WEBINAR: Acoustic Methods, Sound Ethnography, Climate Justice. Environmental Lunchtime Discussion

What does it mean to listen to the ending of a world that has always already ended? How can we attend to what has been there but heard elsewhere, by someone else, that may not be ours to hear?  This week, geographer and sound artist Anja Kanngieser will introduce Climates of Listening, an ongoing conversation and collaboration with predominantly women, queer and transgender people in the Pacific.

Image may contain: Body of water, Sky, Sea, Ocean, Blue.

Photo by Anja Kanngieser.

The current condition of anthropogenic climate change is the outcome of centuries of colonisation, genocide and capitalist extraction. For many experiencing the frontline effects of rising sea levels, erosion, coral bleaching and increasingly intense and frequent natural disasters, these have always been entangled in existing environmental and social dispossession. While attention is drawn to spectacles of trauma or resilience, other stories of care between people, lands and oceans are also being told. How can we turn to listen to the slower and more nuanced stories, that imagine the world otherwise?

In this talk, Anja Kanngieser will introduce Climates of Listening, an ongoing conversation and collaboration with predominantly women, queer and transgender people in the Pacific (Fiji, Kiribati, Marshall Islands, Nauru and Papua New Guinea) working toward environmental and social justice. Using sonic ethnographies, the project centres relations between people and ecosystems by weaving together fieldrecordings, oral testimonies, poetry, song, music and radio composition. Attuned to the silences, gaps and faultlines in stories, the project seeks to amplify multifaceted and changing community narratives.​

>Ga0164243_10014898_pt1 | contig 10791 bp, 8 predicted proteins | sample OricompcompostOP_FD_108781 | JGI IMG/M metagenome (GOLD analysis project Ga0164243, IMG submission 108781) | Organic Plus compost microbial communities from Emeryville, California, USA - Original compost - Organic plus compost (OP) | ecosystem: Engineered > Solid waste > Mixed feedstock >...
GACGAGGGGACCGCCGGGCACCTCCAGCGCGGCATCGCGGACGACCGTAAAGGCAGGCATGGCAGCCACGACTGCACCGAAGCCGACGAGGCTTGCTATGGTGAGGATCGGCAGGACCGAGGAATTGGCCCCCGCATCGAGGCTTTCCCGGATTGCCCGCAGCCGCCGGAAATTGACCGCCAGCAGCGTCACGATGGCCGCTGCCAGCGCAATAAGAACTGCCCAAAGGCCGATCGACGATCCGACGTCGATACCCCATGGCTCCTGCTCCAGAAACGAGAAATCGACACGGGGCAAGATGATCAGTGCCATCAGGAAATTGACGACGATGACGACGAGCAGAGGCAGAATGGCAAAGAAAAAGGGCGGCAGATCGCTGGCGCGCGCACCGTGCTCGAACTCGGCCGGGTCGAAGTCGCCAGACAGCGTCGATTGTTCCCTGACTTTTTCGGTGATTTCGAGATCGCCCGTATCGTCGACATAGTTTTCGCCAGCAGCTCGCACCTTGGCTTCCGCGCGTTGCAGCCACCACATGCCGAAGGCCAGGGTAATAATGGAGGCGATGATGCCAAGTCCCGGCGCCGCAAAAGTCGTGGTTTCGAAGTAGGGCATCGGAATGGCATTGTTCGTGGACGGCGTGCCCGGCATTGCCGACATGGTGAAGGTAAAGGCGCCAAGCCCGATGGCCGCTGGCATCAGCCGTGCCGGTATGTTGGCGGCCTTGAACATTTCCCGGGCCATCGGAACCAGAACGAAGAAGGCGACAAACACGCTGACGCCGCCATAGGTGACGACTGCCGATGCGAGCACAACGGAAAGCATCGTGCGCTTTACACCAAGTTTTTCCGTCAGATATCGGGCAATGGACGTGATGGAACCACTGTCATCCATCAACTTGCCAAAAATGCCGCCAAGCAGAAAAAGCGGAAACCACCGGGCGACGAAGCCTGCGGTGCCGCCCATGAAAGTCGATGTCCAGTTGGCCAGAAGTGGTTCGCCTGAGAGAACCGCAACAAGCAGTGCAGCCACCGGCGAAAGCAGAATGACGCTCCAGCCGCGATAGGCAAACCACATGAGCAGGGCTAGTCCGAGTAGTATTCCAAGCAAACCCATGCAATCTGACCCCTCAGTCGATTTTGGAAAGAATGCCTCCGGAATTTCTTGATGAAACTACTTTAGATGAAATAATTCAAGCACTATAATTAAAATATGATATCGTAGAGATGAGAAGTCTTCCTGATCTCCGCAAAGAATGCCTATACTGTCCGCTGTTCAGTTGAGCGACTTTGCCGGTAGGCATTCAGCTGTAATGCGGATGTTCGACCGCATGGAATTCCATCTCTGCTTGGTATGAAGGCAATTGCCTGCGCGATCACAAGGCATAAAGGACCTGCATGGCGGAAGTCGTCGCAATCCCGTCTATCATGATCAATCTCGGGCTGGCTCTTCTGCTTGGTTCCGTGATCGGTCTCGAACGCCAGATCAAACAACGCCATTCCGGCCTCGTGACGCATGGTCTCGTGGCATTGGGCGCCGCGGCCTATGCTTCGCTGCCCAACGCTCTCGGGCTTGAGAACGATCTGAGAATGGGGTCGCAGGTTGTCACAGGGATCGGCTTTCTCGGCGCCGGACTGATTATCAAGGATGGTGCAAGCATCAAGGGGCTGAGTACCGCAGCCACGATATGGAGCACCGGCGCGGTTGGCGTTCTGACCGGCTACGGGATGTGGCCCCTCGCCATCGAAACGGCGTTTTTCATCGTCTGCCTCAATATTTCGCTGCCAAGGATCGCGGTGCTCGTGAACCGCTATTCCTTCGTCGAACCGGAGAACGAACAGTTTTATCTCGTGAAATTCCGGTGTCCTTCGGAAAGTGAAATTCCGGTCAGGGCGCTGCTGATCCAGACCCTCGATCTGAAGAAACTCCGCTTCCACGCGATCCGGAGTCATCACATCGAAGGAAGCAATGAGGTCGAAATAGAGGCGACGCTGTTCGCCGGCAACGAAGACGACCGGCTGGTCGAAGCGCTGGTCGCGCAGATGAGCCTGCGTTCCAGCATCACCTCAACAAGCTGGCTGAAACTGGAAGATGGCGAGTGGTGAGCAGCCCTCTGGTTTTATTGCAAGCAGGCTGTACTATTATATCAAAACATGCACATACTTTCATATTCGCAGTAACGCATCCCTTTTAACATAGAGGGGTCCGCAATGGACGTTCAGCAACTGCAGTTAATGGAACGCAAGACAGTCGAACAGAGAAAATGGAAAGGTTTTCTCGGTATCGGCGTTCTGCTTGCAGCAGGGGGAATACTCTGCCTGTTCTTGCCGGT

About Anja Kanngieser

Anja Kanngieser is a geographer and sound artist. As an interdisciplinary scholar, they bring creative methods to the investigation of space and politics. AM’s current research broadly considers how sound reveals political, social, and economic relations between humans, environments and systems of governance. In their work AM begins with the premise of sound as a constant, a phenomenon that is always present – whether heard, felt, or sensed by human or non-human species and technologies.

About the event series

The OSEH Environmental Lunchtime Discussion series consists of short, 10-15 minute presentations by invited guests, followed by a discussion. We invite speakers from a wide variety of fields, both academic and beyond. The presentations are accessible and are aimed at anyone with an interest in environmental issues. All are welcome.

Tags: Environmental Humanities, HF, IKOS, OSEH, Sound Studies, Ethnography
Published Sep. 28, 2020 9:58 AM - Last modified Oct. 7, 2020 2:20 PM